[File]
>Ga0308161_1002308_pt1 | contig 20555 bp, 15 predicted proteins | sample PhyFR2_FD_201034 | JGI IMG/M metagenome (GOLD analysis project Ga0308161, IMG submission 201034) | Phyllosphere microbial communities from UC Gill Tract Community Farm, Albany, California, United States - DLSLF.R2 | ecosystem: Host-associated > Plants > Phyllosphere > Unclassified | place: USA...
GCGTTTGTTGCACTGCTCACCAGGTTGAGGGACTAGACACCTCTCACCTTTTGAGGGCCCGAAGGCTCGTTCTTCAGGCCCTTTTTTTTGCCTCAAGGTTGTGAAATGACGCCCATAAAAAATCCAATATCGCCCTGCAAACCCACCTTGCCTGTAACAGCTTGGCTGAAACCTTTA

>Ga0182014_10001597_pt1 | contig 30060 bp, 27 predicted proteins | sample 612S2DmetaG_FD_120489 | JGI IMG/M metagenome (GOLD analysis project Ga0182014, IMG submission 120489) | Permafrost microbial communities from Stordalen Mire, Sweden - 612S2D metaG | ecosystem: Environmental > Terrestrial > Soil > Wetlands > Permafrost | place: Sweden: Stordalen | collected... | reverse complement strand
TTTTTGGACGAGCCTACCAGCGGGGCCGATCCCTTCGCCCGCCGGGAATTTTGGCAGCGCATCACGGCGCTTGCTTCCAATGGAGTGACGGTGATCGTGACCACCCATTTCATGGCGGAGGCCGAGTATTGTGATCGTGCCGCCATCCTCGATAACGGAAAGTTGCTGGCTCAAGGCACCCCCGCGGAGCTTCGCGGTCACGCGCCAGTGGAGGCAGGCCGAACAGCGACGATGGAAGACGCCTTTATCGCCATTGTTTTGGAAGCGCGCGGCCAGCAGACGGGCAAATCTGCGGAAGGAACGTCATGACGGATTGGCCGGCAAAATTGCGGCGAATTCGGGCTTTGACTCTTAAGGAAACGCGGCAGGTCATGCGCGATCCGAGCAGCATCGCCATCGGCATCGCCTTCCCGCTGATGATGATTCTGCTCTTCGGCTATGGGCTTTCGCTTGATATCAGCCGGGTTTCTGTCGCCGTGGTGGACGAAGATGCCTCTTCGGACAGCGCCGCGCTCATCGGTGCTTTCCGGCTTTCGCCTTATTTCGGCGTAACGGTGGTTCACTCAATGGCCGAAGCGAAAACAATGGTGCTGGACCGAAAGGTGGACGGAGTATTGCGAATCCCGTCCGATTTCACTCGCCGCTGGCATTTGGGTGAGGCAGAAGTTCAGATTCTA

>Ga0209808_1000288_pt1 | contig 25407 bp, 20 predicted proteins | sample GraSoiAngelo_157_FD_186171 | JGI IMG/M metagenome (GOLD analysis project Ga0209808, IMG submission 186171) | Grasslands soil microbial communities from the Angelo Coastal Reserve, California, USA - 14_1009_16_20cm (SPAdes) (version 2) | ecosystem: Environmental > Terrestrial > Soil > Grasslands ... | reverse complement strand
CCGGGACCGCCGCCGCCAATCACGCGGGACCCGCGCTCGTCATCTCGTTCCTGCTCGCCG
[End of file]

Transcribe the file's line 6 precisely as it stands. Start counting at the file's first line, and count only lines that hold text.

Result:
CCGGGACCGCCGCCGCCAATCACGCGGGACCCGCGCTCGTCATCTCGTTCCTGCTCGCCG